MADRID (REUTERS, NYTIMES) - Major airlines around the world were briefly hit by computer problems on Thursday morning (Sept 28), causing some minor delays at airports, due to a problem with a system from Spanish travel technology firm Amadeus.
Amadeus, which operates global travel booking systems and offers check-in services for airlines, said it suffered a network problem on Thursday which caused a disruption to some of its systems and was working to fix the problem.
"That action is ongoing with services gradually being restored," a spokesman said.
Amadeus software is used by 189 airlines, including major carriers like British Airways, Lufthansa, Thai Airways and Air France.
Singapore's Changi airport, as well as those in London, Paris, Frankfurt, and Washington, were among those that faced the disruption. Airports, however, said the disruption was limited.
A similar incident occurred in April, when computer issues briefly prevented airlines including Lufthansa and Air France-KLM, from boarding passengers one evening.
Frankfurt airport operator Fraport said on Twitter that Germany's largest carrier Lufthansa and partner airlines had been hit by a problem for around 30 minutes in the morning which prevented bags being checked in, but said the issue had been resolved.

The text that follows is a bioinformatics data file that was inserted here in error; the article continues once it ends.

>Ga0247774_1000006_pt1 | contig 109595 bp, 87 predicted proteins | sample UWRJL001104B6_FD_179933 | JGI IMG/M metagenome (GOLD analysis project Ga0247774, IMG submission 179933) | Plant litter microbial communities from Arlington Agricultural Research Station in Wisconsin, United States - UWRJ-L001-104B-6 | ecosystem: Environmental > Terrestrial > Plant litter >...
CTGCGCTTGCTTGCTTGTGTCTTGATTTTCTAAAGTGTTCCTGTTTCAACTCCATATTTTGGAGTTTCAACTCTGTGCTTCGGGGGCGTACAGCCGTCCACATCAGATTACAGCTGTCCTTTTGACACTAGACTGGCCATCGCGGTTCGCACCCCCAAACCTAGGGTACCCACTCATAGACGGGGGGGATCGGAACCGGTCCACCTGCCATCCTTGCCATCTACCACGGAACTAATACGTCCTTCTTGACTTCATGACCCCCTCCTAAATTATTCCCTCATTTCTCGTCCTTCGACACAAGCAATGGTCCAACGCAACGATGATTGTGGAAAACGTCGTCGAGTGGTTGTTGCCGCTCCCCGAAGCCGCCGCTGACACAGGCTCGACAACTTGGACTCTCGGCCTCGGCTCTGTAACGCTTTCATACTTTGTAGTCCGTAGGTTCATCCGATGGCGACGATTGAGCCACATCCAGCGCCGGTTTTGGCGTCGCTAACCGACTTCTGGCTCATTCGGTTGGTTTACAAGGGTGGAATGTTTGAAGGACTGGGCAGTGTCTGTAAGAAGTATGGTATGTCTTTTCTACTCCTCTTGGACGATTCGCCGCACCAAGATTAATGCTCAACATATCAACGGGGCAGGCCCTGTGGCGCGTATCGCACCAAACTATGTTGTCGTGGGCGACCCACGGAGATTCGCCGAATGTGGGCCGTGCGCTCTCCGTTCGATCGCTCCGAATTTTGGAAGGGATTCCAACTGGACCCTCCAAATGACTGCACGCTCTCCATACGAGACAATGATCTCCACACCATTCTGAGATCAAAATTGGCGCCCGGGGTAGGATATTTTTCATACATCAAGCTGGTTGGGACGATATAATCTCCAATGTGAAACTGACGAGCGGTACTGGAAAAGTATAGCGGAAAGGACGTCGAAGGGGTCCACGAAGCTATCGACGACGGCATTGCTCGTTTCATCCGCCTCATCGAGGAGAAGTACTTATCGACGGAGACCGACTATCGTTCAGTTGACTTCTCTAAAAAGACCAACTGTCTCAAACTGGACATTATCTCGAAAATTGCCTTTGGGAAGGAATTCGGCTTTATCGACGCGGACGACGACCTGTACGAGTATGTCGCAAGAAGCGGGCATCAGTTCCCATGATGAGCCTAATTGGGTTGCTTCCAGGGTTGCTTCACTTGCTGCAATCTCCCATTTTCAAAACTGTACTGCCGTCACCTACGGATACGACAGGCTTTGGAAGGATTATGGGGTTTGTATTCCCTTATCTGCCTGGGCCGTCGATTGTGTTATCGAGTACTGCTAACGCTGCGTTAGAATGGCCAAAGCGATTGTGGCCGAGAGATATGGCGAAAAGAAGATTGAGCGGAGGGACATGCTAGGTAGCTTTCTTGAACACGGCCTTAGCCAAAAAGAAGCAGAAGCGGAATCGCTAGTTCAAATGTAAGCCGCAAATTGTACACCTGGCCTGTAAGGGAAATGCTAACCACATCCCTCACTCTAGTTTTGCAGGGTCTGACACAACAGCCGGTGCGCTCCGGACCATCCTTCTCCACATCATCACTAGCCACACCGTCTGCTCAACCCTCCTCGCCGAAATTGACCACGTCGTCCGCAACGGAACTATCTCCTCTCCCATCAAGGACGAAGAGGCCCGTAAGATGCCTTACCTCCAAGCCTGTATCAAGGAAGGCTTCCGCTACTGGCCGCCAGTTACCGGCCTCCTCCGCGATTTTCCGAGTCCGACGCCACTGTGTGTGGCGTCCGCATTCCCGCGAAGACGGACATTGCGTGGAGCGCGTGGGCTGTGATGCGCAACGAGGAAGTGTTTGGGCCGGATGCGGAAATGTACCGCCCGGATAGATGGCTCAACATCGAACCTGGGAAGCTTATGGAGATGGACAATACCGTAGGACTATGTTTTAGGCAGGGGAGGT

London's Gatwick airport also said its airlines had some"brief issues" but were now operating as normal.
A spokesman for Groupe ADP, which operates and manages more than a dozen airports in the greater Paris region, confirmed airlines using the Amadeus system had been affected at the French capital's Charles de Gaulle airport.
"This was a worldwide failure (of the Amadeus system). We were no worse affected than other airports. It only lasted a few minutes," the spokesman said. He said national carrier Air France was among the airlines that used Amadeus.
In Washington, a spokesman for the Metropolitan Washington Airports Authority said Southwest Airlines reported a computer issue causing a few minor delays at Reagan National Airport of up to 16 minutes but there were no other issues at present.
Alex Macheras, an air travel analyst based in London, said the issue appeared to be affecting software known as a departure control system.
Failures of such systems, which are crucial to the operation of both an airline and an airport, have hit carriers in the past. American Airlines was forced to cancel hundreds of flights in 2013 after suffering a glitch to its software, operated by Sabre, a rival to Amadeus.
"There's been failures before, small glitches," Macheras said. "But to have it on a global scale is very unusual." He added that there did not appear to be any signs that the outage was caused by malicious intent.